Over the weekend, columnist Jay Mathews presented a revealing anecdote in The Washington Post about the nature of public education.

According to Mathews, Maryland student Caitlyn Singam recently graduated at age 15 with an SAT score of 2200. Such a feat is impressive, particularly since her kindergarten teacher wanted to make Caitlyn a special needs student because she read “too fast”:

“But the teacher agreed to wait for test results. When she saw them, she did a complete turnaround. She ‘began to insist that public schools simply didn’t have the means to support my daughter,’ Singam said. She encouraged him to enrich the child’s learning at home, which he did.

Caitlyn loved it. She rushed home each afternoon for extra reading and writing at the dining room table. By second grade, she was begging to be home-schooled. Singam, dubious, told her to ‘write me a persuasive essay and convince me that home-schooling was a viable option.’ She hit that assignment out of the park. Home-schooling began.”

As Mathews goes on to report, the time spent in homeschool allowed Caitlyn to enter public middle school at age 9, a move the public education system also balked at.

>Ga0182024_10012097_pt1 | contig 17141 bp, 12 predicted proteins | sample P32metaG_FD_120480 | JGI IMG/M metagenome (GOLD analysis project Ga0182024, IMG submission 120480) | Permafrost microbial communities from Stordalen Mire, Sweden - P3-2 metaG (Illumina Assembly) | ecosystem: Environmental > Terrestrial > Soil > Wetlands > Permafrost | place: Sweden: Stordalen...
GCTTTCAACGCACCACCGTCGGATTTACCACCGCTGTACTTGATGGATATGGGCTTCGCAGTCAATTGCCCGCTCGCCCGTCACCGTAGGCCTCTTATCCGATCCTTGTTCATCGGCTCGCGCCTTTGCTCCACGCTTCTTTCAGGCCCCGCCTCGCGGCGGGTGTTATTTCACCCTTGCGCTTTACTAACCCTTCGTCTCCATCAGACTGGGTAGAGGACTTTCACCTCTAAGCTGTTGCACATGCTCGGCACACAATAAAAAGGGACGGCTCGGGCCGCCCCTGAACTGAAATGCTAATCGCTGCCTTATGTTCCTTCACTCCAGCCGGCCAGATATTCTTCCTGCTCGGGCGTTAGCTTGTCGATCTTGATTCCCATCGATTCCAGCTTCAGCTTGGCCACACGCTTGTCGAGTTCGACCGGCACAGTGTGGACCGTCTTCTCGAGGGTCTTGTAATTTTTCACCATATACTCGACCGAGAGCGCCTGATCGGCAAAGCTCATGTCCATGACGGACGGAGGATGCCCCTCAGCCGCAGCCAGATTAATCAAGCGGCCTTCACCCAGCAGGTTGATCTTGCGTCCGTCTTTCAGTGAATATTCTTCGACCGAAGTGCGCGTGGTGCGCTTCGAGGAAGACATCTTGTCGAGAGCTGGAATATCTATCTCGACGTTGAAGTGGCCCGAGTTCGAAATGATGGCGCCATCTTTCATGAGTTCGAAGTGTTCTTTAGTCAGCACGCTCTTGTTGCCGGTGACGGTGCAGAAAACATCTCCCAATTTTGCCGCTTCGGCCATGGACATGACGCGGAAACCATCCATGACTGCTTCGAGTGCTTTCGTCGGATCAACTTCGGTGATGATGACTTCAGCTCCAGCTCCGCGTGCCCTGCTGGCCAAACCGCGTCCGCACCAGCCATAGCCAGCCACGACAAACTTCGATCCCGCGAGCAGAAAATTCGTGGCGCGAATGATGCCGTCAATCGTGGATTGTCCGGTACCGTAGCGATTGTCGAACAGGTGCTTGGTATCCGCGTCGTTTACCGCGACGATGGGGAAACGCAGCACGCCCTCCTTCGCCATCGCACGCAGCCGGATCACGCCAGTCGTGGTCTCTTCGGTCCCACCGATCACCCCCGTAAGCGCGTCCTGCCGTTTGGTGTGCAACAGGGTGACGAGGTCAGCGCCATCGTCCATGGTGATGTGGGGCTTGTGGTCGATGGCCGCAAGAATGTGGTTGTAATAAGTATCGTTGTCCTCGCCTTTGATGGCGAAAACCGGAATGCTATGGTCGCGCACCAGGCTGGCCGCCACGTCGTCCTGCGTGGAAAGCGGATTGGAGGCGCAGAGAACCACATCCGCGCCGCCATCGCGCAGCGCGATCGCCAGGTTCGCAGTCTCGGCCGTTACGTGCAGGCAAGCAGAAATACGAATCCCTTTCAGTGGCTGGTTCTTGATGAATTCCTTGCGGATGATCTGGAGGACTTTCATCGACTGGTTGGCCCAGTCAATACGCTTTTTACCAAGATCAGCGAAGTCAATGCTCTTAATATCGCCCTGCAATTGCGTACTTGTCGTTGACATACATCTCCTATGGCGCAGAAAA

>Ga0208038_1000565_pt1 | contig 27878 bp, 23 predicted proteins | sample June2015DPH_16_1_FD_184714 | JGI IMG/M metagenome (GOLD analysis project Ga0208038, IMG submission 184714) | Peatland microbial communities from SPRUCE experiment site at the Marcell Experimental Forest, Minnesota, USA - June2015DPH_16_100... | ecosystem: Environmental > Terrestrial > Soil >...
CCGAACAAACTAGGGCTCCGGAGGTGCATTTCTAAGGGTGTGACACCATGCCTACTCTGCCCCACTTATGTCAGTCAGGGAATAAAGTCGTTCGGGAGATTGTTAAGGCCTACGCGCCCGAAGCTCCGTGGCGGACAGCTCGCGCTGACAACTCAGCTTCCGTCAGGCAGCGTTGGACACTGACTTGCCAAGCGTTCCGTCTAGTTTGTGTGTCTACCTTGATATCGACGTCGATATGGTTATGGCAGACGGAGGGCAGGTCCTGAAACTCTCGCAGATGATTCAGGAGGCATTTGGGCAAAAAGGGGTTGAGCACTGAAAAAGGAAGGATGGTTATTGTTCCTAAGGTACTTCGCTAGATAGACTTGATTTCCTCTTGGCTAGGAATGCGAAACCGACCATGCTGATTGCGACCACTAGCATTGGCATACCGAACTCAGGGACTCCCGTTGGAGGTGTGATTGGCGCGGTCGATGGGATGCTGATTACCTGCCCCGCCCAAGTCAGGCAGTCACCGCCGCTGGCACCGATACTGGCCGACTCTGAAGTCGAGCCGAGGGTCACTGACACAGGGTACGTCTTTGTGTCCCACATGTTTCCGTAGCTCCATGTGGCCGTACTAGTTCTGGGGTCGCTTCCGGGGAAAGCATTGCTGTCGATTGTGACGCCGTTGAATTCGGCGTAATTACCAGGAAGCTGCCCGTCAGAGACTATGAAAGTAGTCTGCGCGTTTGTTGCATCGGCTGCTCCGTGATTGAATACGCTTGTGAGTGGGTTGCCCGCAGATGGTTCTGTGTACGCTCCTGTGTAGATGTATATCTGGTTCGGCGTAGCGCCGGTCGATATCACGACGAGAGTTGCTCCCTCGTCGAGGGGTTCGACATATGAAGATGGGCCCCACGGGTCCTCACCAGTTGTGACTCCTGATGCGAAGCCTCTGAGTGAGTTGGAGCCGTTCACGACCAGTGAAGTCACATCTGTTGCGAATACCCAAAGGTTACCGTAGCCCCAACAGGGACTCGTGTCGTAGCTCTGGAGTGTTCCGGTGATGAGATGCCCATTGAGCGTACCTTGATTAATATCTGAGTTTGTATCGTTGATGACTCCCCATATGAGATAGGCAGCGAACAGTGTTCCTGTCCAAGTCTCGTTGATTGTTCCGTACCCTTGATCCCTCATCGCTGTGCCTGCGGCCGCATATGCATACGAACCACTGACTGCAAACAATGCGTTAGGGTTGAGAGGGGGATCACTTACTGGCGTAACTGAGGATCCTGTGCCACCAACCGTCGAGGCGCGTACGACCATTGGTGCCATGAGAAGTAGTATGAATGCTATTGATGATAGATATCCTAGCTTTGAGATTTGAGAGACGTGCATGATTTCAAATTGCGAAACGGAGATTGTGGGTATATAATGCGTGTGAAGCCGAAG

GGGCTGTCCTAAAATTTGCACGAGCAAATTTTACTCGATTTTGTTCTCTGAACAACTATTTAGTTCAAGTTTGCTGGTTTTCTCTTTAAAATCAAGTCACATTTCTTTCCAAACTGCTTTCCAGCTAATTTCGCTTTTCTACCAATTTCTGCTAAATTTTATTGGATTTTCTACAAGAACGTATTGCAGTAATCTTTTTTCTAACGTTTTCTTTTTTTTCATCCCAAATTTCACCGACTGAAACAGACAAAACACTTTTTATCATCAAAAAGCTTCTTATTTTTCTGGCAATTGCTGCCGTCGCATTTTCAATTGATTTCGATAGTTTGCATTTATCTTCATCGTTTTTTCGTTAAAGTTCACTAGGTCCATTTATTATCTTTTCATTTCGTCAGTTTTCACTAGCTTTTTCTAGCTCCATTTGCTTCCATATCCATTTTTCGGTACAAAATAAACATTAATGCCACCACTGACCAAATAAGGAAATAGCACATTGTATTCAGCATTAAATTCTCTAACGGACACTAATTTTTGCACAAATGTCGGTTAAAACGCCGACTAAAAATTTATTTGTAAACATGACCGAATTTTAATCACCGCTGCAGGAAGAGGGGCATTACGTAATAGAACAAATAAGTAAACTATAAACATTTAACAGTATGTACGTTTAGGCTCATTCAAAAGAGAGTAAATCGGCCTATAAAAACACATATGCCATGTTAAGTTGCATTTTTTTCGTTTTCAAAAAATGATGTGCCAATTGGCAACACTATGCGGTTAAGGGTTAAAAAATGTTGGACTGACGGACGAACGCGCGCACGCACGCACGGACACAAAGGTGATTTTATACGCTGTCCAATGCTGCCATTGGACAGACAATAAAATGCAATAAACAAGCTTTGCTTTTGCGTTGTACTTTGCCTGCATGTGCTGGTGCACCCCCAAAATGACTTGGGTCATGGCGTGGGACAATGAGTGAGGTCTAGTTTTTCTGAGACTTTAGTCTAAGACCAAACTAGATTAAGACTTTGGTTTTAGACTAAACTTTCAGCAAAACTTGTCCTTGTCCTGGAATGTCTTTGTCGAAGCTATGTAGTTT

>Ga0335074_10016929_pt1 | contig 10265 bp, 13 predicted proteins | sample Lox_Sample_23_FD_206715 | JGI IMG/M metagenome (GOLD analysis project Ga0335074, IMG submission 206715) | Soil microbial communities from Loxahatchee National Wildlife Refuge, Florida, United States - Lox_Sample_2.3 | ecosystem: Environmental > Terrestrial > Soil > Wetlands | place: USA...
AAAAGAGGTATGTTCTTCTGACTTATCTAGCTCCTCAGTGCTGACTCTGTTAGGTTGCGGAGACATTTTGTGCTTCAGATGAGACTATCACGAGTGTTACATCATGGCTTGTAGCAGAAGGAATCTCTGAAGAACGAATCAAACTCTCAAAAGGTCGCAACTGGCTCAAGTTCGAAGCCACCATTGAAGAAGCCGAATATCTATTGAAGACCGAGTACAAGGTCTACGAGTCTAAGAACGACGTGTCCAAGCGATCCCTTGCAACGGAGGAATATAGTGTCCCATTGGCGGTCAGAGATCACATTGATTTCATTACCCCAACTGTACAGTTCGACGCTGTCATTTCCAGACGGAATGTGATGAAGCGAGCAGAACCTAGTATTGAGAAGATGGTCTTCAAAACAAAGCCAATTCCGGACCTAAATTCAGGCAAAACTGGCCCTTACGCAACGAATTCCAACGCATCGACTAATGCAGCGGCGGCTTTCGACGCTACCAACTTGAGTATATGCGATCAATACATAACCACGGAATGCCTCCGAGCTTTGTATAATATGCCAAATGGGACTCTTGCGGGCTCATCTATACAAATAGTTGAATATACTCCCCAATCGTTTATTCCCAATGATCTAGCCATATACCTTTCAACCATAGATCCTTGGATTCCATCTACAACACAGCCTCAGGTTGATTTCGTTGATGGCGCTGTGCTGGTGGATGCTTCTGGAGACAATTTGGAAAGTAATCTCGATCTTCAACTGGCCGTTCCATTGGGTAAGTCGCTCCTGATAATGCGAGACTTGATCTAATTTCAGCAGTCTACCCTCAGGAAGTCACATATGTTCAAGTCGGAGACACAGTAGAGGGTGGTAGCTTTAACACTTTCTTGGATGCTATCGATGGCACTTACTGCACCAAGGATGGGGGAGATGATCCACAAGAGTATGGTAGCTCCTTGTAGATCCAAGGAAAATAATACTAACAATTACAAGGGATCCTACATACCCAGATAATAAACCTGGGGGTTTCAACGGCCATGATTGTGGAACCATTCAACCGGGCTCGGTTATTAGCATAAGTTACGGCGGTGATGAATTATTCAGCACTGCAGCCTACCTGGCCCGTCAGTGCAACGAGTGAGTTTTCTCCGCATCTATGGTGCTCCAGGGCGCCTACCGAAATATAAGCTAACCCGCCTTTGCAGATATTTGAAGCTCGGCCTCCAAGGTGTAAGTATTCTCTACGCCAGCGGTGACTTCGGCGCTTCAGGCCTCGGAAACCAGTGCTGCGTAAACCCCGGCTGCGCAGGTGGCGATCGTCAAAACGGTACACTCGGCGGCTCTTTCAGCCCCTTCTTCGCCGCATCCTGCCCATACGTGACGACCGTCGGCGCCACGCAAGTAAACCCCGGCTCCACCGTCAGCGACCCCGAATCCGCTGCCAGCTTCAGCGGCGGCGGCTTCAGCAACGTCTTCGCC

What’s interesting about this story, however, is how the kindergarten teacher insisted that the public school system was simply not able to handle a gifted child such as Caitlyn. This is surprising, particularly since Mathews labels Caitlyn’s school district – Montgomery County – as “stellar.”

I looked up Montgomery County to see what kind of test scores a stellar district is producing. According to 2015 results, roughly 40 percent of 6th graders (the grade which Caitlyn Singam entered at age nine) are meeting or exceeding the state’s standards in English and Math.

With scores like that, perhaps it’s not so surprising that Caitlyn’s kindergarten teacher suggested that the public school simply couldn’t help a gifted child like her.

We stand in awe today that a 15-year-old could graduate and advance to college at such a young age and with such stellar scores. But the fact of the matter is, such a phenomenon was a regular occurrence during the early days of the American founding.

Is it possible that students like Caitlyn should really be the norm instead of an anomaly? Have we brought public education in America down to such a low shelf that we’re depriving even children of normal intelligence of the education they deserve?

Image Credit: Ruthie Hansen bit.ly/1iowB8m